The Camden Town Group in Context

ISBN 978-1-84976-385-1

Frank Rutter, ‘Round the Galleries’

Sunday Times, 18 June 1911, p.16.

The Camden Town Group.
All whose delight it is to discern a little before the crowd the fine artist of the future will be fascinated by the rich promise no less than by the actual performance shown in the first exhibition of the above-named group at the Carfax Gallery (24, Bury-street, St. James’s). Three or four of the exhibitors are men whose reputations are already made, three or four have reputations rapidly in the making, but the remaining members are practically unknown and owe their representation here to the impression their hitherto unrecognised talent has made on their recognised comrades. Here is one point of interest in the exhibition, artists of repute busying themselves not in pushing their own wares so much as in bringing before the public work they consider interesting by other men. In reading the history of the great masters we are often touched by the solicitude of the successful for their less fortunate brethren – we know, for example, to go back no great distance what Troyon and Manet respectively did for Millet and Claude Monet; but how rarely in our own experience do we find artists who to some extent have “got on” talking about anything but themselves and their own work? Under these circumstances, I do not think I err in stating that a peculiar and uncommon characteristic of the little band of artists at the Carfax Gallery is a sense of public-spiritedness which impels them to search out and become helping comrades to artists with whose work and ideas they are in sympathy. As I may claim to know rather more of the growth of this group than the majority of my critical confrères, I trust my readers will forgive me if for the moment I approach this exhibition in an historical spirit.
John, Sickert and Pissarro.
The three best known members of the “Camden Town Group,” Augustus John, Lucien Pissarro, and Walter Sickert have been linked together in close comradeship for many years past. All three are or were members of the New English Art Club and have long been recognised as leaders of the advanced wing of that society. Five or six years ago (or possibly longer) on the initiative of Mr. Walter Sickert a common studio was taken at 19, Fitzroy-street, where a weekly “at home” was held on Saturday afternoons and works by the trio and their friends were on view to visitors. In this the first co-operative effort on the part of artists to submit their work to the public without the intervention of dealers or selecting juries, Messrs. John, Pissarro and Sickert were joined by Spencer F. Gore, Henry Lamb, Harold Gilman and other younger men, most, if not all of whom were former students at the Slade School. When in 1908 a more extended co-operative movement led to the founding of the Allied Artists’ Association, the members of this Fitzroy-street circle joined it practically in a body and commenced their hunt for new recruits to their circle at the first London Salon of the Association held in the Royal Albert Hall during the July of that year. There they discovered Robert P. Bevan, whose work had never been publicly exhibited in London before, while if they did know Walter Byles [sic], chiefly by his watercolours, it was his series of decorative panels in that exhibition which stirred in them a desire for rapprochement, and eventually led to his inclusion in the Camden Town group. At succeeding salons of the Allied Artists’ Association Charles Ginner and Malcolm Drummond were discovered, and so the group has gradually grown not by any fortuitous coming together of individuals, but by deliberate search for the congenial and a careful application of the process of selection.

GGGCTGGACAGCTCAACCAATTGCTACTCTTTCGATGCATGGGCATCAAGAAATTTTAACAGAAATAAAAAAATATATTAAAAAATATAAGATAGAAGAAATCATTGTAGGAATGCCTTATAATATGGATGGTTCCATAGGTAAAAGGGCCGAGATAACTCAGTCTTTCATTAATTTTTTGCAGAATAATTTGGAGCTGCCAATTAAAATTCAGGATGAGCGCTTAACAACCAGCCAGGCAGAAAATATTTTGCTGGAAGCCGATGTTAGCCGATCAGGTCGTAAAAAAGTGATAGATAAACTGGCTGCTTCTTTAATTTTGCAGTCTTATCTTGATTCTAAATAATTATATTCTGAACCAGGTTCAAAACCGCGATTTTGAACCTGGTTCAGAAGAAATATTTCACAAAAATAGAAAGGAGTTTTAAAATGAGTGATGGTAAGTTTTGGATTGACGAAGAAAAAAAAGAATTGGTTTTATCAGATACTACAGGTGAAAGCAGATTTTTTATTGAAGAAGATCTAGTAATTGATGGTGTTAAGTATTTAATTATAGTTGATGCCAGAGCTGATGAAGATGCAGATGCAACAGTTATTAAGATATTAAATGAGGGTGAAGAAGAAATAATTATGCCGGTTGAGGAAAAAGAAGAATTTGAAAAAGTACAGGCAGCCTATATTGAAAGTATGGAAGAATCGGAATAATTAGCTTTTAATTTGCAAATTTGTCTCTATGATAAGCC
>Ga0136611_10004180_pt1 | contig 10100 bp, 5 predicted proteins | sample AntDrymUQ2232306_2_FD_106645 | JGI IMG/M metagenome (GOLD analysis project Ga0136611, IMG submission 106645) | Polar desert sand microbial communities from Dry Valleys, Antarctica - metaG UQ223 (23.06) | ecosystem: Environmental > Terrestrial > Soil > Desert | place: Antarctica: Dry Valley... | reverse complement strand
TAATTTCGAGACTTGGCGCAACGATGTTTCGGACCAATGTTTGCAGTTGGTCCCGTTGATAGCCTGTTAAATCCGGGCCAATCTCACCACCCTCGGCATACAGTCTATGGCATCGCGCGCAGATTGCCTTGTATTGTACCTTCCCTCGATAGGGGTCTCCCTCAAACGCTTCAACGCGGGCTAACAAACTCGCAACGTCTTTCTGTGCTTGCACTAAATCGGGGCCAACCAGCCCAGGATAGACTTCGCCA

The Vanguard.